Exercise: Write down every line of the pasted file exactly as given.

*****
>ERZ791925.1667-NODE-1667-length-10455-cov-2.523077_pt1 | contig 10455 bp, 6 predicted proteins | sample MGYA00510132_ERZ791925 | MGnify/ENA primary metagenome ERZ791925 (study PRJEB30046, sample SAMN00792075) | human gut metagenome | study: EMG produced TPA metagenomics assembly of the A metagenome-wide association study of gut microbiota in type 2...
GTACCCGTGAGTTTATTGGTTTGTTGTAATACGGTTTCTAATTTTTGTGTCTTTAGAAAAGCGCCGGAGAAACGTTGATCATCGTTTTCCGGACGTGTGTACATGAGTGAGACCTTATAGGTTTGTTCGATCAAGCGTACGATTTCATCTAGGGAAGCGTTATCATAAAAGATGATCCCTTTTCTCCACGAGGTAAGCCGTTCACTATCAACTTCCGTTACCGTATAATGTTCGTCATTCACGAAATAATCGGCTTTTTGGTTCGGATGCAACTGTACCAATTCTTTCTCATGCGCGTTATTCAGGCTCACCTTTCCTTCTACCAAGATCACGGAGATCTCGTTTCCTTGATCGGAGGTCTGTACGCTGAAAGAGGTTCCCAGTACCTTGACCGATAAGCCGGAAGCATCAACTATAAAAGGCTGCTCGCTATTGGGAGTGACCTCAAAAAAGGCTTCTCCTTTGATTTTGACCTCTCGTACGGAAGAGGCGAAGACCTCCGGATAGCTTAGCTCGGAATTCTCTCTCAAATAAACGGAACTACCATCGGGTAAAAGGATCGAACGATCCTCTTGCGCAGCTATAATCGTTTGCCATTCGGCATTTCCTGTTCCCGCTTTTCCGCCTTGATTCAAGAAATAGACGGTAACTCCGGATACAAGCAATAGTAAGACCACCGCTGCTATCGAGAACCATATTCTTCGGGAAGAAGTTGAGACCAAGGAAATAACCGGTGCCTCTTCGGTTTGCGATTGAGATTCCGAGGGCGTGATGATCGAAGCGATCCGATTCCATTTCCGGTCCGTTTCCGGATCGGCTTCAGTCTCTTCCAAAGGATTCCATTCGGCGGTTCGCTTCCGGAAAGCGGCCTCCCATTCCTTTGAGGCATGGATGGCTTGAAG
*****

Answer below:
>ERZ791925.1667-NODE-1667-length-10455-cov-2.523077_pt1 | contig 10455 bp, 6 predicted proteins | sample MGYA00510132_ERZ791925 | MGnify/ENA primary metagenome ERZ791925 (study PRJEB30046, sample SAMN00792075) | human gut metagenome | study: EMG produced TPA metagenomics assembly of the A metagenome-wide association study of gut microbiota in type 2...
GTACCCGTGAGTTTATTGGTTTGTTGTAATACGGTTTCTAATTTTTGTGTCTTTAGAAAAGCGCCGGAGAAACGTTGATCATCGTTTTCCGGACGTGTGTACATGAGTGAGACCTTATAGGTTTGTTCGATCAAGCGTACGATTTCATCTAGGGAAGCGTTATCATAAAAGATGATCCCTTTTCTCCACGAGGTAAGCCGTTCACTATCAACTTCCGTTACCGTATAATGTTCGTCATTCACGAAATAATCGGCTTTTTGGTTCGGATGCAACTGTACCAATTCTTTCTCATGCGCGTTATTCAGGCTCACCTTTCCTTCTACCAAGATCACGGAGATCTCGTTTCCTTGATCGGAGGTCTGTACGCTGAAAGAGGTTCCCAGTACCTTGACCGATAAGCCGGAAGCATCAACTATAAAAGGCTGCTCGCTATTGGGAGTGACCTCAAAAAAGGCTTCTCCTTTGATTTTGACCTCTCGTACGGAAGAGGCGAAGACCTCCGGATAGCTTAGCTCGGAATTCTCTCTCAAATAAACGGAACTACCATCGGGTAAAAGGATCGAACGATCCTCTTGCGCAGCTATAATCGTTTGCCATTCGGCATTTCCTGTTCCCGCTTTTCCGCCTTGATTCAAGAAATAGACGGTAACTCCGGATACAAGCAATAGTAAGACCACCGCTGCTATCGAGAACCATATTCTTCGGGAAGAAGTTGAGACCAAGGAAATAACCGGTGCCTCTTCGGTTTGCGATTGAGATTCCGAGGGCGTGATGATCGAAGCGATCCGATTCCATTTCCGGTCCGTTTCCGGATCGGCTTCAGTCTCTTCCAAAGGATTCCATTCGGCGGTTCGCTTCCGGAAAGCGGCCTCCCATTCCTTTGAGGCATGGATGGCTTGAAG